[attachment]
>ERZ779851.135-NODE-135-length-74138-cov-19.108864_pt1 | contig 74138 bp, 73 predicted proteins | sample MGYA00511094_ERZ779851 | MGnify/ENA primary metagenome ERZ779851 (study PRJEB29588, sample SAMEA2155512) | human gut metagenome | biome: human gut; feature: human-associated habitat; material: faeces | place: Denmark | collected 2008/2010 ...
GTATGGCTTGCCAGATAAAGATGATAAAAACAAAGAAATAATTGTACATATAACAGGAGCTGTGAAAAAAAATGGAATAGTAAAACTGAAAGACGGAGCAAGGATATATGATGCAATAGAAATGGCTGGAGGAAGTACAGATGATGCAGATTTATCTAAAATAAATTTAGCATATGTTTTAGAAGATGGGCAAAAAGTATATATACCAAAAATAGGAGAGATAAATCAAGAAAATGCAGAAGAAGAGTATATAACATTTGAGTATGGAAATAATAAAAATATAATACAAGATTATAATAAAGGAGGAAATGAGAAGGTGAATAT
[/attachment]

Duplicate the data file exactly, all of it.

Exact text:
>ERZ779851.135-NODE-135-length-74138-cov-19.108864_pt1 | contig 74138 bp, 73 predicted proteins | sample MGYA00511094_ERZ779851 | MGnify/ENA primary metagenome ERZ779851 (study PRJEB29588, sample SAMEA2155512) | human gut metagenome | biome: human gut; feature: human-associated habitat; material: faeces | place: Denmark | collected 2008/2010 ...
GTATGGCTTGCCAGATAAAGATGATAAAAACAAAGAAATAATTGTACATATAACAGGAGCTGTGAAAAAAAATGGAATAGTAAAACTGAAAGACGGAGCAAGGATATATGATGCAATAGAAATGGCTGGAGGAAGTACAGATGATGCAGATTTATCTAAAATAAATTTAGCATATGTTTTAGAAGATGGGCAAAAAGTATATATACCAAAAATAGGAGAGATAAATCAAGAAAATGCAGAAGAAGAGTATATAACATTTGAGTATGGAAATAATAAAAATATAATACAAGATTATAATAAAGGAGGAAATGAGAAGGTGAATAT